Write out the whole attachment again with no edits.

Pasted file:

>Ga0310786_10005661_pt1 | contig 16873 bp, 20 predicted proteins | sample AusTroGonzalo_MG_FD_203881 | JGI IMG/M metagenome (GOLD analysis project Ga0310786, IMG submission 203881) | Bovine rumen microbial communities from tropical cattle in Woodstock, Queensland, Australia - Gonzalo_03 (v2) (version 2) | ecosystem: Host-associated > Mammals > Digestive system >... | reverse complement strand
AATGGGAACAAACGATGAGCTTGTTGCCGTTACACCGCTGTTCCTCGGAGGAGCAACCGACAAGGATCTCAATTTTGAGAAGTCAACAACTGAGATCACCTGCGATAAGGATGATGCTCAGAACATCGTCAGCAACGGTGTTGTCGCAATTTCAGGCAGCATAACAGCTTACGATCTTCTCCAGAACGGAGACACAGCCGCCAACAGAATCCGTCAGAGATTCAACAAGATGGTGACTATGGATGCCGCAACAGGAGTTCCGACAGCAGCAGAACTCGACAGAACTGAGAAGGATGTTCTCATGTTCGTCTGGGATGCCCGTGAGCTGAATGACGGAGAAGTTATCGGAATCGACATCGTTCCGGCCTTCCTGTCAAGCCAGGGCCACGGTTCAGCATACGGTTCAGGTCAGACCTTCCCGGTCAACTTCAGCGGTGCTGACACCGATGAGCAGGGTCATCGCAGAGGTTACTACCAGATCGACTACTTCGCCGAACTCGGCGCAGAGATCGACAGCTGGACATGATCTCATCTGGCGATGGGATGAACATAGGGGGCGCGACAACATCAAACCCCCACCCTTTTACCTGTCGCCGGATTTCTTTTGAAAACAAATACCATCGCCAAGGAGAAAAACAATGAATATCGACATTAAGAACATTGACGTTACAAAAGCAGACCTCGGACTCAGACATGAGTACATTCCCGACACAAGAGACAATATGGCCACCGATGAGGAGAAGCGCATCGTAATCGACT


>Ga0310786_10005661_pt1 | contig 16873 bp, 20 predicted proteins | sample AusTroGonzalo_MG_FD_203881 | JGI IMG/M metagenome (GOLD analysis project Ga0310786, IMG submission 203881) | Bovine rumen microbial communities from tropical cattle in Woodstock, Queensland, Australia - Gonzalo_03 (v2) (version 2) | ecosystem: Host-associated > Mammals > Digestive system >... | reverse complement strand
AATGGGAACAAACGATGAGCTTGTTGCCGTTACACCGCTGTTCCTCGGAGGAGCAACCGACAAGGATCTCAATTTTGAGAAGTCAACAACTGAGATCACCTGCGATAAGGATGATGCTCAGAACATCGTCAGCAACGGTGTTGTCGCAATTTCAGGCAGCATAACAGCTTACGATCTTCTCCAGAACGGAGACACAGCCGCCAACAGAATCCGTCAGAGATTCAACAAGATGGTGACTATGGATGCCGCAACAGGAGTTCCGACAGCAGCAGAACTCGACAGAACTGAGAAGGATGTTCTCATGTTCGTCTGGGATGCCCGTGAGCTGAATGACGGAGAAGTTATCGGAATCGACATCGTTCCGGCCTTCCTGTCAAGCCAGGGCCACGGTTCAGCATACGGTTCAGGTCAGACCTTCCCGGTCAACTTCAGCGGTGCTGACACCGATGAGCAGGGTCATCGCAGAGGTTACTACCAGATCGACTACTTCGCCGAACTCGGCGCAGAGATCGACAGCTGGACATGATCTCATCTGGCGATGGGATGAACATAGGGGGCGCGACAACATCAAACCCCCACCCTTTTACCTGTCGCCGGATTTCTTTTGAAAACAAATACCATCGCCAAGGAGAAAAACAATGAATATCGACATTAAGAACATTGACGTTACAAAAGCAGACCTCGGACTCAGACATGAGTACATTCCCGACACAAGAGACAATATGGCCACCGATGAGGAGAAGCGCATCGTAATCGACT